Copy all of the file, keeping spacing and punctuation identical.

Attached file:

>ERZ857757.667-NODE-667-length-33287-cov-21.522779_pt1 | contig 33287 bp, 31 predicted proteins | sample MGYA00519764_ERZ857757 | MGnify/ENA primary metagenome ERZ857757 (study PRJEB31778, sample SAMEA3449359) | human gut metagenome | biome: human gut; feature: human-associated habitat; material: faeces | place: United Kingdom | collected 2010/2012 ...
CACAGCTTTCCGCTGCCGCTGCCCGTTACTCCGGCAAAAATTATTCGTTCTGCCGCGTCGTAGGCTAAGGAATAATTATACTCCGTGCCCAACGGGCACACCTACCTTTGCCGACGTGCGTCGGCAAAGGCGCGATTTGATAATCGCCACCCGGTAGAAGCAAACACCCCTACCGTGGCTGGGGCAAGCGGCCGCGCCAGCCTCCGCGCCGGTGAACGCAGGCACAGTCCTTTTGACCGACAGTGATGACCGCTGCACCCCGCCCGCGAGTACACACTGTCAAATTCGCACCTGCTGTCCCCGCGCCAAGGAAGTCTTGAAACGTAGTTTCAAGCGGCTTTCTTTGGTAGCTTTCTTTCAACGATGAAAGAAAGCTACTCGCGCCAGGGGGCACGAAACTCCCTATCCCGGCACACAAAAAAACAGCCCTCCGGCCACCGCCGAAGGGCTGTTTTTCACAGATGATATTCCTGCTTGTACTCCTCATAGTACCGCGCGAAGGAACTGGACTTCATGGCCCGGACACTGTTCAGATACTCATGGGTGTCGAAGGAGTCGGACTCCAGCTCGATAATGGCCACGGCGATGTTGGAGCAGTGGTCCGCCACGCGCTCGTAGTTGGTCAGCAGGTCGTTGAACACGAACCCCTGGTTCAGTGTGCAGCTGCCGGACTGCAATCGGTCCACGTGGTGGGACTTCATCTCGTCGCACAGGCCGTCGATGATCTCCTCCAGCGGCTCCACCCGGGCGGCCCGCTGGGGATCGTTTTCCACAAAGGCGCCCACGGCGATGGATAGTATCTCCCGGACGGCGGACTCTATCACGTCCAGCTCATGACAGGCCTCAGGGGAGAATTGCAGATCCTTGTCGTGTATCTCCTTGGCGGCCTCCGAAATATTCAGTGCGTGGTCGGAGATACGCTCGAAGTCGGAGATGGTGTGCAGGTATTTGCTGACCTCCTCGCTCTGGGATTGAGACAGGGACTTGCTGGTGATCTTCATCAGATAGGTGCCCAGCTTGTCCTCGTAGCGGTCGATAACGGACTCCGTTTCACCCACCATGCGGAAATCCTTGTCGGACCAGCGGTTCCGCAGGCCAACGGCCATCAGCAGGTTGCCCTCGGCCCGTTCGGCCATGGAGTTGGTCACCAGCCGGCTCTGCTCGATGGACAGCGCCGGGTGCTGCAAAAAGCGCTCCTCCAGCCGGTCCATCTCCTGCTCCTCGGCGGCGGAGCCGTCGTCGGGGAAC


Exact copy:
>ERZ857757.667-NODE-667-length-33287-cov-21.522779_pt1 | contig 33287 bp, 31 predicted proteins | sample MGYA00519764_ERZ857757 | MGnify/ENA primary metagenome ERZ857757 (study PRJEB31778, sample SAMEA3449359) | human gut metagenome | biome: human gut; feature: human-associated habitat; material: faeces | place: United Kingdom | collected 2010/2012 ...
CACAGCTTTCCGCTGCCGCTGCCCGTTACTCCGGCAAAAATTATTCGTTCTGCCGCGTCGTAGGCTAAGGAATAATTATACTCCGTGCCCAACGGGCACACCTACCTTTGCCGACGTGCGTCGGCAAAGGCGCGATTTGATAATCGCCACCCGGTAGAAGCAAACACCCCTACCGTGGCTGGGGCAAGCGGCCGCGCCAGCCTCCGCGCCGGTGAACGCAGGCACAGTCCTTTTGACCGACAGTGATGACCGCTGCACCCCGCCCGCGAGTACACACTGTCAAATTCGCACCTGCTGTCCCCGCGCCAAGGAAGTCTTGAAACGTAGTTTCAAGCGGCTTTCTTTGGTAGCTTTCTTTCAACGATGAAAGAAAGCTACTCGCGCCAGGGGGCACGAAACTCCCTATCCCGGCACACAAAAAAACAGCCCTCCGGCCACCGCCGAAGGGCTGTTTTTCACAGATGATATTCCTGCTTGTACTCCTCATAGTACCGCGCGAAGGAACTGGACTTCATGGCCCGGACACTGTTCAGATACTCATGGGTGTCGAAGGAGTCGGACTCCAGCTCGATAATGGCCACGGCGATGTTGGAGCAGTGGTCCGCCACGCGCTCGTAGTTGGTCAGCAGGTCGTTGAACACGAACCCCTGGTTCAGTGTGCAGCTGCCGGACTGCAATCGGTCCACGTGGTGGGACTTCATCTCGTCGCACAGGCCGTCGATGATCTCCTCCAGCGGCTCCACCCGGGCGGCCCGCTGGGGATCGTTTTCCACAAAGGCGCCCACGGCGATGGATAGTATCTCCCGGACGGCGGACTCTATCACGTCCAGCTCATGACAGGCCTCAGGGGAGAATTGCAGATCCTTGTCGTGTATCTCCTTGGCGGCCTCCGAAATATTCAGTGCGTGGTCGGAGATACGCTCGAAGTCGGAGATGGTGTGCAGGTATTTGCTGACCTCCTCGCTCTGGGATTGAGACAGGGACTTGCTGGTGATCTTCATCAGATAGGTGCCCAGCTTGTCCTCGTAGCGGTCGATAACGGACTCCGTTTCACCCACCATGCGGAAATCCTTGTCGGACCAGCGGTTCCGCAGGCCAACGGCCATCAGCAGGTTGCCCTCGGCCCGTTCGGCCATGGAGTTGGTCACCAGCCGGCTCTGCTCGATGGACAGCGCCGGGTGCTGCAAAAAGCGCTCCTCCAGCCGGTCCATCTCCTGCTCCTCGGCGGCGGAGCCGTCGTCGGGGAAC